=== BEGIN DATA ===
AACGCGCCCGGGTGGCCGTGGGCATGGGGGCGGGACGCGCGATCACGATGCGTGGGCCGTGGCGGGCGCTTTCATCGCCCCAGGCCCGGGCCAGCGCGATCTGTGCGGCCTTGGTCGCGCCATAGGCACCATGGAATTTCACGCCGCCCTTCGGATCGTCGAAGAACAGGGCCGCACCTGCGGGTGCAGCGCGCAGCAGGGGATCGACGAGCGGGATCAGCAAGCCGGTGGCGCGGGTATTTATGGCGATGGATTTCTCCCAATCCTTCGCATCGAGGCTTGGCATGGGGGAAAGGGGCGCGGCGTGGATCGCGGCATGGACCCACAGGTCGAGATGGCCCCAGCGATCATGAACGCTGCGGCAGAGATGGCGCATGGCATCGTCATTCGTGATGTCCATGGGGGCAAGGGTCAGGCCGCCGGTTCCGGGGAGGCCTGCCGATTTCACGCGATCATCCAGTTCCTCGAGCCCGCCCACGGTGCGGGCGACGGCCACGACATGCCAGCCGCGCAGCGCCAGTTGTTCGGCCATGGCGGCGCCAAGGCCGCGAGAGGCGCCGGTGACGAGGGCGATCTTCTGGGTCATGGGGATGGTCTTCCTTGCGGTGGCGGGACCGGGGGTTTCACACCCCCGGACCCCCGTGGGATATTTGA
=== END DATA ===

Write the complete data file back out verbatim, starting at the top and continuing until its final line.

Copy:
AACGCGCCCGGGTGGCCGTGGGCATGGGGGCGGGACGCGCGATCACGATGCGTGGGCCGTGGCGGGCGCTTTCATCGCCCCAGGCCCGGGCCAGCGCGATCTGTGCGGCCTTGGTCGCGCCATAGGCACCATGGAATTTCACGCCGCCCTTCGGATCGTCGAAGAACAGGGCCGCACCTGCGGGTGCAGCGCGCAGCAGGGGATCGACGAGCGGGATCAGCAAGCCGGTGGCGCGGGTATTTATGGCGATGGATTTCTCCCAATCCTTCGCATCGAGGCTTGGCATGGGGGAAAGGGGCGCGGCGTGGATCGCGGCATGGACCCACAGGTCGAGATGGCCCCAGCGATCATGAACGCTGCGGCAGAGATGGCGCATGGCATCGTCATTCGTGATGTCCATGGGGGCAAGGGTCAGGCCGCCGGTTCCGGGGAGGCCTGCCGATTTCACGCGATCATCCAGTTCCTCGAGCCCGCCCACGGTGCGGGCGACGGCCACGACATGCCAGCCGCGCAGCGCCAGTTGTTCGGCCATGGCGGCGCCAAGGCCGCGAGAGGCGCCGGTGACGAGGGCGATCTTCTGGGTCATGGGGATGGTCTTCCTTGCGGTGGCGGGACCGGGGGTTTCACACCCCCGGACCCCCGTGGGATATTTGA